H.M.S. Agamemnon laying the Atlantic cable in 1858. A whale crosses the line.
"ÍThe construction of the first Atlantic cable differed materially from earlier cables. Its central conductor was stranded , consisting of seven pure copper wires, laid together to form a single conductor. It was covered with three layers of gutta percha to a diameter of nearly 12.2 mm. This core was then covered with a thin layer of hemp and yarn and it was armoured with 18 seven-wire strands of thin iron wire. A total of 3200 kilometers of this cable was made, and stowed aboard H.M.S. Agamemnon, a jury-rigged and screw-driven wooden British warship. Paying out started on 7 August, 1857, from Valentia on the west coast of Ireland. On 17 August the cable broke in 2000 fathoms of water, and the project was abandoned for the year.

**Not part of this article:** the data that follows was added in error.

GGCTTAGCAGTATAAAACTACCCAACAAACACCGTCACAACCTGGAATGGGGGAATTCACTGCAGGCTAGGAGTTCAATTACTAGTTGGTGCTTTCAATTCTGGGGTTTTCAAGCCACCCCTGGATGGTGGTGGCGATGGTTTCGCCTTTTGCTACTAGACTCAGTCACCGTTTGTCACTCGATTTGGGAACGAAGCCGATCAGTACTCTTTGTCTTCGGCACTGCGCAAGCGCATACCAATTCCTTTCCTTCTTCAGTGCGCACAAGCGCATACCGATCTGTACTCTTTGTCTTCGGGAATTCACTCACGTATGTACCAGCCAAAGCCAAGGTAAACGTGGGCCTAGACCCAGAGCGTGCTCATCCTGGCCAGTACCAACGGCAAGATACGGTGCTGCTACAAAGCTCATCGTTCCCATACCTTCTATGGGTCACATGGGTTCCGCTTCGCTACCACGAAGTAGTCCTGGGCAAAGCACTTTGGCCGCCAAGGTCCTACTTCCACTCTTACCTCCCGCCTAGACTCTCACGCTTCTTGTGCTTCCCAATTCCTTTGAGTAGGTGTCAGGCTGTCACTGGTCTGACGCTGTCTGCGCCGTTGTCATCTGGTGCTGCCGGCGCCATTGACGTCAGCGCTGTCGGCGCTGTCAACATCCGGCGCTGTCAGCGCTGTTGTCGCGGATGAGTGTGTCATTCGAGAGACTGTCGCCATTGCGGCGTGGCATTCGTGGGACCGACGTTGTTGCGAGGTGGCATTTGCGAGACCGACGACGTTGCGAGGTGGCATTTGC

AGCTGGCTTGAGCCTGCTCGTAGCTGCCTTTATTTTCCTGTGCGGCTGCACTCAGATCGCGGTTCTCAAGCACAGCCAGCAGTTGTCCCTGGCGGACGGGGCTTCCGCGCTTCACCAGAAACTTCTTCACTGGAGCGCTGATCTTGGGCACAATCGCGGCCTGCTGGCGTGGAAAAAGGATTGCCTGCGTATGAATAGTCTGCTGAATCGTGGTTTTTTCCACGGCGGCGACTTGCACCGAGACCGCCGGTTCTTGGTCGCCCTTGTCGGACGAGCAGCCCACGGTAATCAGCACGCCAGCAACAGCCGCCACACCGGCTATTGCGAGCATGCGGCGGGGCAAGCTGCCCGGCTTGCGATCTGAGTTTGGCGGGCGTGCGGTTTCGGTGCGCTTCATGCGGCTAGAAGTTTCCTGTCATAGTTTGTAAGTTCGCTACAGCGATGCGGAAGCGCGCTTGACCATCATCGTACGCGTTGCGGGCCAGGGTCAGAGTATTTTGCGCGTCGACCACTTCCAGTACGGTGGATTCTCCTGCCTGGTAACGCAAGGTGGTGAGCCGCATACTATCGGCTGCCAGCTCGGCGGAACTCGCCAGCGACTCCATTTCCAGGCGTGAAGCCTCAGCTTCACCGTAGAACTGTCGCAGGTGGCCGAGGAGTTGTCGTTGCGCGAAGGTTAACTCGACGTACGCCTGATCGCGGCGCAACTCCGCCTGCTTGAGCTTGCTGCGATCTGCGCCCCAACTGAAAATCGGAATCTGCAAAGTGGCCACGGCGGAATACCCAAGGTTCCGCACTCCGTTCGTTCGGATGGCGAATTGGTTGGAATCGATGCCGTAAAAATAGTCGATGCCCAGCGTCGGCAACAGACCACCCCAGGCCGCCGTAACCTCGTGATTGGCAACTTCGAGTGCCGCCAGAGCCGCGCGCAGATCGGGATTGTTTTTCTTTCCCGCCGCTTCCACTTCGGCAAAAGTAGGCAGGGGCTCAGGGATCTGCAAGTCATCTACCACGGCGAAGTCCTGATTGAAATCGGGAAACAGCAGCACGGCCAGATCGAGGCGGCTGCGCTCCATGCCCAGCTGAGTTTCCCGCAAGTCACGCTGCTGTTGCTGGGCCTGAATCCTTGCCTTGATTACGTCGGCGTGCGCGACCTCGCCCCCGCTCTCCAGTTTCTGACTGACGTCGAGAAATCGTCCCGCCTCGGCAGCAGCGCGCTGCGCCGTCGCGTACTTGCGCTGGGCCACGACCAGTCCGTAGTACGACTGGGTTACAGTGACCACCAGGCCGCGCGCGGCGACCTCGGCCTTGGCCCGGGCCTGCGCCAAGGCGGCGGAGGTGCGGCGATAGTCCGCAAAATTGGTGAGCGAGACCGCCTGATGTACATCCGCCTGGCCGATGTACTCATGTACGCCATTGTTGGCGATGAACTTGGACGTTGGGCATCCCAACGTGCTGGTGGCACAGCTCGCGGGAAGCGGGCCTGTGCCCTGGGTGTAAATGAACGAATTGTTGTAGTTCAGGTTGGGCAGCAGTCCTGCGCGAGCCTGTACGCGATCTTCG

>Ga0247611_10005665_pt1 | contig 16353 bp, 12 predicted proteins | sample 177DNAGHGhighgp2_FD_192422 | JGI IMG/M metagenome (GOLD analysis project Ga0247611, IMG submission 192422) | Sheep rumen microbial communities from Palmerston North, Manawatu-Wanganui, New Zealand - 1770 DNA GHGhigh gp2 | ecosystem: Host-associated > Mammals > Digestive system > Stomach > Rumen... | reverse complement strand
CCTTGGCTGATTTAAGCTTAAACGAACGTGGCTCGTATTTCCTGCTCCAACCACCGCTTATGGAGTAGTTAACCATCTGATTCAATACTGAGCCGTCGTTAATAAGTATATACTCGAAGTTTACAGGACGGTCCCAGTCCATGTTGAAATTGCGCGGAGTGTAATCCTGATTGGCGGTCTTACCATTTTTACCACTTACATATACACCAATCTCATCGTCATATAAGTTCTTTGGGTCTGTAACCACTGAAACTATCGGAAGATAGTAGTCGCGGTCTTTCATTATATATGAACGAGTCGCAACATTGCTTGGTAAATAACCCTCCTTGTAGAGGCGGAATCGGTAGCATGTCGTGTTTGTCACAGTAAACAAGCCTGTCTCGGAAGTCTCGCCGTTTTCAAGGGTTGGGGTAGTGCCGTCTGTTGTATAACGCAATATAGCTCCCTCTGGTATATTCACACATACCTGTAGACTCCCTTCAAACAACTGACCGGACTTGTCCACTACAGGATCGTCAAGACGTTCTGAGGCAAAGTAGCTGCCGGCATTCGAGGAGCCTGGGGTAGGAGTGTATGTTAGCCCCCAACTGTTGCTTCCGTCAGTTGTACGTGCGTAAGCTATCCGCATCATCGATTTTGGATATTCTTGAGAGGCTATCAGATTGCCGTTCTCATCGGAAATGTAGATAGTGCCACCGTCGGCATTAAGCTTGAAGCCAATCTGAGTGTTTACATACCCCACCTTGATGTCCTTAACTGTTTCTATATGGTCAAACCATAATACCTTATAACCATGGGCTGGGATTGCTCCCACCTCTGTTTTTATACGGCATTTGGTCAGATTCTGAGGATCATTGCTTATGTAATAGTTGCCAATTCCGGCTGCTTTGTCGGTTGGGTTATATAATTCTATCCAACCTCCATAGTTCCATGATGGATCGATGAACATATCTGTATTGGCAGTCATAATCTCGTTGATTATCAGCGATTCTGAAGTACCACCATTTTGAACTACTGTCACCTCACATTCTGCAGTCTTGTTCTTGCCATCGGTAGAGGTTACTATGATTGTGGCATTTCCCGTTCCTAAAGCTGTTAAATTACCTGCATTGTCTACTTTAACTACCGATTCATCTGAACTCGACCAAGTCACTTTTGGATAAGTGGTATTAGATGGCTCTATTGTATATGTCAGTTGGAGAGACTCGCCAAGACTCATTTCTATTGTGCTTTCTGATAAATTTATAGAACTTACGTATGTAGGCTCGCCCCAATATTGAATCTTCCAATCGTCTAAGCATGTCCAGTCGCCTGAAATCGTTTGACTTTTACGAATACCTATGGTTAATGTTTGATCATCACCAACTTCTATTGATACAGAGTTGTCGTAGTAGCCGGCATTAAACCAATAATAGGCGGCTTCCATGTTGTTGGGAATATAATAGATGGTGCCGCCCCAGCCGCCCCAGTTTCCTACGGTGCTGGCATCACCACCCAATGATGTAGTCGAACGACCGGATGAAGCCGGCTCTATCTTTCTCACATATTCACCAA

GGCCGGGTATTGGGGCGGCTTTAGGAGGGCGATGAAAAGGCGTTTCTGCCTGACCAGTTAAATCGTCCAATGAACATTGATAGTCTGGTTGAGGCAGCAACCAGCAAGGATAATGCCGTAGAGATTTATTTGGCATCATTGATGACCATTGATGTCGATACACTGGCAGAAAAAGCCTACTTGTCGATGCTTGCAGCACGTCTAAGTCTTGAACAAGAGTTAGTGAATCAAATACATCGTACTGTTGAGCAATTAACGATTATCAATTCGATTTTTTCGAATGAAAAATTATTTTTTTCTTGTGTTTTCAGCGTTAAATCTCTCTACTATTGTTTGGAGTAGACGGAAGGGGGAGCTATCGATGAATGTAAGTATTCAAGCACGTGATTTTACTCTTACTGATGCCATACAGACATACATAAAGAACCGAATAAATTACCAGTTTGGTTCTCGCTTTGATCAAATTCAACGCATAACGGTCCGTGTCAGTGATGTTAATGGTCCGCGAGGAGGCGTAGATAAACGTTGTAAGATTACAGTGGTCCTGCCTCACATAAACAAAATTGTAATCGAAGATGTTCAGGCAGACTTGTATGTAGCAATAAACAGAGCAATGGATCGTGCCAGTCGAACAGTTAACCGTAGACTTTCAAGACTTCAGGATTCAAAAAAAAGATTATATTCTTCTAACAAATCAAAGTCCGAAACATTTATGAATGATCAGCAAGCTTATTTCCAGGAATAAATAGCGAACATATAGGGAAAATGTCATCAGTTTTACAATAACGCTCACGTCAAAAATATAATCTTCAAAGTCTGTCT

"A different plan was adopted for next year's attempt. H.M.S. Agamemnonand U.S.N.S. Niagara, each loaded with a suitable length of cable, met in mid-ocean, and proceeded to pay out the spliced cable towards their respective home ports. On 28 June, the third splice having proved successful, both ships started from their meeting place, but after only 230 kilometers the cable snapped on the Agamemnon. Both ships then proceeded to Queenstown in Newfoundland to receive their new orders from the directors of the Company.
"It was decided to repeat the attempt and on midnight, 28 July, 1858, the two vessels once more met in mid-ocean, spliced their cables and started out in opposite directions. On 5 August, a total of 3240 km had been laid, the Agamemnon now anchored in Dowlas Bay, Valentia, Ireland and the Niagara anchored in Trinity Bay, Newfoundland. At 2.45 a.m. of that day the first telegraphic message passed across the Atlantic Ocean. It merely announced to the Niagara that the Agamemnon had landed the cable." (From Semaphore to Satellite, Published by the International Telecommunication Union, Geneva 1965)